While Consumption Continues to Increase, January Cold Storage Holdings Jump Unexpectedly

February 26, 2020

Contrary to what was published last week by a less than reputable blogger, based on recently released USDA FAS data, and currently available crop information, both US pecan exports and US Domestic Consumption continue to rise.  According to the December FAS data, overall pecan exports are up 13% over the same period a year ago.  Kernel exports are up 6.1%, inshell exports up almost 30%.  Inshell exports to China, even with the higher tariffs, are up over 550%.  To date, exports to China in the first five months of the 2019 crop year have almost matched all of 2018’s shipments. Domestically, if current crop estimates are accurate, consumption is up a little more than 1%.  What is most encouraging is the increase in the price for pieces.  While the differential between the price of halves and pieces is still considerably higher than historical norms, over the past several months the difference has continued to decrease as the supply of cheap pieces remaining from the 2018 crop gets absorbed by the market.

Imports from Mexico have also started to slow.  Based on crossings as of February 20, 2020, Mexican imports, for the first time in over a year, are slightly less than the same period one year ago.  On February 20, 2019, Mexican imports were at a record 197.4 million pounds. This year they stood at 196.9 million pounds.

As for overseas production, both Australia and South Africa are reporting weather related issues with their 2020 corps. 

In Australia, while the wildfires have had no impact on the crop, the weather that spawned the fires has.  Severe drought and high temperatures have the anticipated ‘off-year’ crop a little smaller than originally forecast.  Current projections are for a crop of approximately 4.8 million pounds, down from 7 million pounds a year ago.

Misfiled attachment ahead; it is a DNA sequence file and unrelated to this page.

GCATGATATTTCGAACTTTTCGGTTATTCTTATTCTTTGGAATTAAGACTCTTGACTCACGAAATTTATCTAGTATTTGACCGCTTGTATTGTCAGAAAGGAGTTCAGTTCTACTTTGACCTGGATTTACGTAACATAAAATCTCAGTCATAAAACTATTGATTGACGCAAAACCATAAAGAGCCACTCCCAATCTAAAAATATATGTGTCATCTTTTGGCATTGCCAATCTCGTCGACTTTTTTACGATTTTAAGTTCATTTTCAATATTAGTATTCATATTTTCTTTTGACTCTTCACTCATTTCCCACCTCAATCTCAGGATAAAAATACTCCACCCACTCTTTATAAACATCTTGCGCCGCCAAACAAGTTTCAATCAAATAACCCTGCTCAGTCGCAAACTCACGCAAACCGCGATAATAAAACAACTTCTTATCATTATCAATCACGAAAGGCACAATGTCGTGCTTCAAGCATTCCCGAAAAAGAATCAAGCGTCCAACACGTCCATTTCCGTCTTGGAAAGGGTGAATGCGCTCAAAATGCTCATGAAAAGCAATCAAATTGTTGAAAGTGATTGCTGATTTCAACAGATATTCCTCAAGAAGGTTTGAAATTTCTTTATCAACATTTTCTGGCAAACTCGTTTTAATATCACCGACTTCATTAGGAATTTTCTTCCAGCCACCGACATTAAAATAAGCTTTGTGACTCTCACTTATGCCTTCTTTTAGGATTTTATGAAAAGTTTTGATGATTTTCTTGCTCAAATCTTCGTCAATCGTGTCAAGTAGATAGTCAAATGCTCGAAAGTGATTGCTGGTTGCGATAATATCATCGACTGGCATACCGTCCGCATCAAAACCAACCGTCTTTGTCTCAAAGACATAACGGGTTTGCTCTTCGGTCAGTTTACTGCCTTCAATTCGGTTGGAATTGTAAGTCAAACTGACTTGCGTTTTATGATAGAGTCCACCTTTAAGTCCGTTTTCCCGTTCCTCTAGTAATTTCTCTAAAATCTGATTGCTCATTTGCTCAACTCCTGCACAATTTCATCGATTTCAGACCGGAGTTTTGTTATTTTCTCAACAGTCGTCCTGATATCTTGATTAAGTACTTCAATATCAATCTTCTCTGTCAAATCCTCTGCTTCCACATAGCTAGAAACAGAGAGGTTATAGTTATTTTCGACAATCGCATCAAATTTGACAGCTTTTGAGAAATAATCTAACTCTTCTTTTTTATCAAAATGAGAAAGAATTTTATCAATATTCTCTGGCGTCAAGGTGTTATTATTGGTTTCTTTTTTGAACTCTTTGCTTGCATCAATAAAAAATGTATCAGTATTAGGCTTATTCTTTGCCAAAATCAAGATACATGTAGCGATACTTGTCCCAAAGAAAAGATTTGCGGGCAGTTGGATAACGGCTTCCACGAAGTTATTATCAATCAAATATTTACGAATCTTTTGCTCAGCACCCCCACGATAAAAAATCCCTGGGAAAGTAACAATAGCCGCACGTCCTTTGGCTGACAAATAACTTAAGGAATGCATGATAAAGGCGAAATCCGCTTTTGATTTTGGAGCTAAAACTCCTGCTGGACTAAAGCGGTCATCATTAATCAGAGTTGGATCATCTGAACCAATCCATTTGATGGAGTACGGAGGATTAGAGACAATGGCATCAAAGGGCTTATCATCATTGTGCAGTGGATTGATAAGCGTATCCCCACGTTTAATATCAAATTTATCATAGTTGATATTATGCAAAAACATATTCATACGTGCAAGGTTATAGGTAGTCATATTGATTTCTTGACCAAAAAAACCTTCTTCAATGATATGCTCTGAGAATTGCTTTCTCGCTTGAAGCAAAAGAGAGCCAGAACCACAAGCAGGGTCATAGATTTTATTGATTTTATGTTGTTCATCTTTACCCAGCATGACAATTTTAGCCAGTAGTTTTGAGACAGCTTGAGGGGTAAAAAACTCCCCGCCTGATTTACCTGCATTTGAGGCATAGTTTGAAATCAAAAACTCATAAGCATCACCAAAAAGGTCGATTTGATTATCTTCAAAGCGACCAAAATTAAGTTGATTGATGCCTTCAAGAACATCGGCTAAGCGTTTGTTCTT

In South Africa, where early projections had forecast a crop of well over 50 million pounds, recent hail and high winds have lowered projections to approximately 48.5 million pounds, up from last year’s 38 million pounds.  While the bulk of the South African crop generally ships to China, coronavirus fears have raised a lot of questions as to when that might happen this year and at what price.  To make matters worse, South Africa’s largest cooperative is still holding a significant amount of unsold kernels from last year’s crop which continues to depress the overall market.  

Finally, Monday’s release of the January Cold Storage Holdings was not as encouraging as had been hoped.  Supplies being held in cold storage jumped unexpectedly erasing all of last month’s gains.  Unfortunately, as has been the case the past several months, the American Pecan Council still has not figured out how to publish its monthly data in a timely manner making analysis of the Cold Storage data difficult.  Last year, at the end of January, the industry had 256.9 million pounds in cold storage.  This year that figure is 256.6 million pounds.  Unfortunately, that is an increase of 76.6 million pounds in one month.  Last year, the increase was only 53.6 million pounds.  While much of the increase can be attributed to the late harvest, it would certainly be nice to know how much of that increase is committed.